Minna 1980These Josh Sturges Photographs were exhibited as art at Photo-Eye Gallery last year.
Minna 1991Above: Minna, Northern CA, 1980 At right: Minna, Northern CA, 1991
©Jock Sturges, Courtesy of Photo-Eye Gallery.
     Cron has argued that none of the images of the children is "lewd, lascivious, or sexual" in nature, and all are protected under Rendleman's First Amendment right to free artistic expression. "People have very different attitudes about nudity and sexuality," said Ranny Levy, who worked with Rendleman on the board of the Teen Center, "and sometimes react out of their own fears."

     In Rendleman's defense, his friends cite similar works by acclaimed photographers jock Sturges and Sally Mann, whose images of nude children are commonplace in Santa Fe's galleries and bookstores. For many, even those artists' works are uncomfortably explicit. (The recent Sturges exhibit at Photo-Eye Gallery, for instance, featured nude, prepubescent girls gazing, in arguably suggestive ways, at the viewer.) Still, in liberal Santa Fe, such works are generally accepted as within the bounds of artistic expression.

     Rendleman's Embudo neighbor, photographer Lisa Law, says that she herself has "a zillion pictures of nude kids." Adds Kenney, a self-described "free spirit": "Any of us could be in that cell."

     Rendleman's friends also point out that the children's own testimony largely seems to exonerate him. The Santa Fe county grand jury, which indicted Rendleman on only two counts, heard Stewart's children testify that the evidentiary photos and home movies were their own ideas, not Rendleman's, and that he never asked them to pose nude. By contrast, the Rio Arriba county grand jury indicted Rendleman on 30 counts after a hearing at which none of the children -- only state and federal investigators -- were called to testify.

     Drobbin calls the case pending against Rendleman and Barbosa a "travesty" -- one she believes happened because Stewart wrongly called in the FBI and an overzealous legal system took it from there. "Must parents think twice about snapping a photograph of their child running around, or just being themselves?" she asked. "Do we . . . want to be judged as to whether that photograph we snapped was appropriate?"

Longtime friend Nancy Kenney says Rendleman is spending about $30,000 a month in legal fees.

     Among the items taken from Rendleman's home were a videotaped skit, "Funny Girls Video," that Drobbin said was both written and performed by her daughter. Also: various footage taken in the man-made caves behind Rendleman's house, and of children playing, unclothed, in the Rio Grande. As for the several counts of criminal sexual contact, Cron claims they refer to photos depicting innocent horsing around, such as a nude child sitting on Rendleman's bare shoulders.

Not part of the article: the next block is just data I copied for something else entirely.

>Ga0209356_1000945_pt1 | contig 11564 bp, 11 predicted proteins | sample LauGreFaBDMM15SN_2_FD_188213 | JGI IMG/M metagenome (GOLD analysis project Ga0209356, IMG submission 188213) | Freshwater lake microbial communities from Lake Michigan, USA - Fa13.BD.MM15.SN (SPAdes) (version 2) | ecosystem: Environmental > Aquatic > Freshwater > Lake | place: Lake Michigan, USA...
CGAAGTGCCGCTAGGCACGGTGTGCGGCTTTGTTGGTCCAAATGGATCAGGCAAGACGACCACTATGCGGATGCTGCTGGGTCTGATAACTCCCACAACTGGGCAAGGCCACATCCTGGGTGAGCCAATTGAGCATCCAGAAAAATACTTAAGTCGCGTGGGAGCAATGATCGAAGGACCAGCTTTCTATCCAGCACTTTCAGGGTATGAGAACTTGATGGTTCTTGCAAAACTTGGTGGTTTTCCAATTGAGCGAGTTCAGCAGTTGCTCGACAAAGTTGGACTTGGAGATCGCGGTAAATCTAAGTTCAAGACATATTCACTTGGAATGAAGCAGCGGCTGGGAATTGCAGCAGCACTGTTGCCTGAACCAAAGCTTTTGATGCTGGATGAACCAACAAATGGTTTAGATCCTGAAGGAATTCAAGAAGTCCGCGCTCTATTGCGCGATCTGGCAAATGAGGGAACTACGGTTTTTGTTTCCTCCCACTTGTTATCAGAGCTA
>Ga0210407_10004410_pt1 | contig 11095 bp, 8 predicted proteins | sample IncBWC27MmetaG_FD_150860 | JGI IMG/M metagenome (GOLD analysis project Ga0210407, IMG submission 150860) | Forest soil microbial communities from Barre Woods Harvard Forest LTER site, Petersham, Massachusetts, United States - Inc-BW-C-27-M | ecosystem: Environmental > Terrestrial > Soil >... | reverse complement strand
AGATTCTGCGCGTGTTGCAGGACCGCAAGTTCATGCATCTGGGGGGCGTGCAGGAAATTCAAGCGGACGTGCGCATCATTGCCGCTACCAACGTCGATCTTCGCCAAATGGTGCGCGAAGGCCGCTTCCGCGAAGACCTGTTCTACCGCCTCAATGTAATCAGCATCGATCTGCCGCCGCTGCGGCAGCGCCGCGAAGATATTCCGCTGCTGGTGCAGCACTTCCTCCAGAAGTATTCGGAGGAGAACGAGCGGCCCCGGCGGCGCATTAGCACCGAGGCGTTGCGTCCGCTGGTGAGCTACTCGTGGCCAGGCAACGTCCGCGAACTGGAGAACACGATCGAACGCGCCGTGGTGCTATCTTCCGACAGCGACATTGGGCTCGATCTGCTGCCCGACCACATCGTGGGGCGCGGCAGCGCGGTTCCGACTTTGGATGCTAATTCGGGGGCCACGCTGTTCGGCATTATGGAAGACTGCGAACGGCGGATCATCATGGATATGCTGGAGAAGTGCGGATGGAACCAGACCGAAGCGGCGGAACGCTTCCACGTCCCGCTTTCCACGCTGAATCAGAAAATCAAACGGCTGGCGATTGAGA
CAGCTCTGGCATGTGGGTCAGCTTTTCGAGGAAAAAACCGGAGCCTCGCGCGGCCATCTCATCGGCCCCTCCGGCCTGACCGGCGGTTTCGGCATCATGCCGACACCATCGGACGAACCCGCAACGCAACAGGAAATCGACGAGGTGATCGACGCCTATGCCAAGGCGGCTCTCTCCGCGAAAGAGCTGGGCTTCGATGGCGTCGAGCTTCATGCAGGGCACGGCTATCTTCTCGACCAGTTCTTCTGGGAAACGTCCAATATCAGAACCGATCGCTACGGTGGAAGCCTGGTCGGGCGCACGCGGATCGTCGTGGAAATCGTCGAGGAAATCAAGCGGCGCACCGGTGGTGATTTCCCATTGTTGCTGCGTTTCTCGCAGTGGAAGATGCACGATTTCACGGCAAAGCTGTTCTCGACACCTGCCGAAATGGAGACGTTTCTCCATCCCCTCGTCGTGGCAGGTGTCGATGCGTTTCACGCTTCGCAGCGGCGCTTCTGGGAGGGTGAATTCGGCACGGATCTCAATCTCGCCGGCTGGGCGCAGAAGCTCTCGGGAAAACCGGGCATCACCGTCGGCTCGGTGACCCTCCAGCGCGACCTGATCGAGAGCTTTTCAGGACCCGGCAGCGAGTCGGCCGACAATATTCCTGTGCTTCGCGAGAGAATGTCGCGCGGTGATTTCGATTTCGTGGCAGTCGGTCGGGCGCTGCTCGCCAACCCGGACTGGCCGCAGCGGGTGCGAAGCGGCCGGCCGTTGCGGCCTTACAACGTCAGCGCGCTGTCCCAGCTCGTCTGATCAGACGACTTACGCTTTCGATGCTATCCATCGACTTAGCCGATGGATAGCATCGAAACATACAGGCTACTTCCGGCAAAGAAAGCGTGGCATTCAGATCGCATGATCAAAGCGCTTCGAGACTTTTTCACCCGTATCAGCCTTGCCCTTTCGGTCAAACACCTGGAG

"Those kids were totally comfortable around him," said Law, who often saw Rendleman around the children. "They loved him, loved the attention." Although Stewart knew of Rendleman's practice of videotaping and photographing her children in the nude, she insists she was shocked to discover, last fall, what some of the images entailed.

     In person, Stewart is a slender, well-dressed blonde. She says the fact that Rendleman and Barbosa are being prosecuted isn't her fault, but Rendleman's. He's the one who "coerced" Barbosa into taking exploitative photographs of her half-siblings, Stewart says. "If she would just come forward and admit that she's a victim," she says, "the true predator will come out, and that's her father".

Elizabeth Stewart says she carried a hurtful letter Rendleman wrote her in her purse for 24 years.

     According to Stewart, the whole thing began last fall when her youngest daughter, after watching an episode of The Oprah Winfrey Show about pedophiles, called her aside and told her of certain nude photos and videos Rendleman had taken. Although Stewart says she previously had seen "about 50 percent" of the images in question, she claims that the two videos her daughter then showed her were more troubling.

     Upon viewing them, said Stewart, "I was devastated . . . If he had just videotaped them skinny-dipping, that's one thing. But in some, he had zoomed in on their genitalia."

     (Sources confirm that some of the photos depict close-ups of children's genitals. A defense exhibit, however, shows a succession of Rendleman's photographs taken throughout the course of a day. In a few, as a child gets dressed, her genitals are clearly exposed -- but others in the roll show her clothed, eating breakfast, etc. The defense contends that, in such photographs, context is everything.)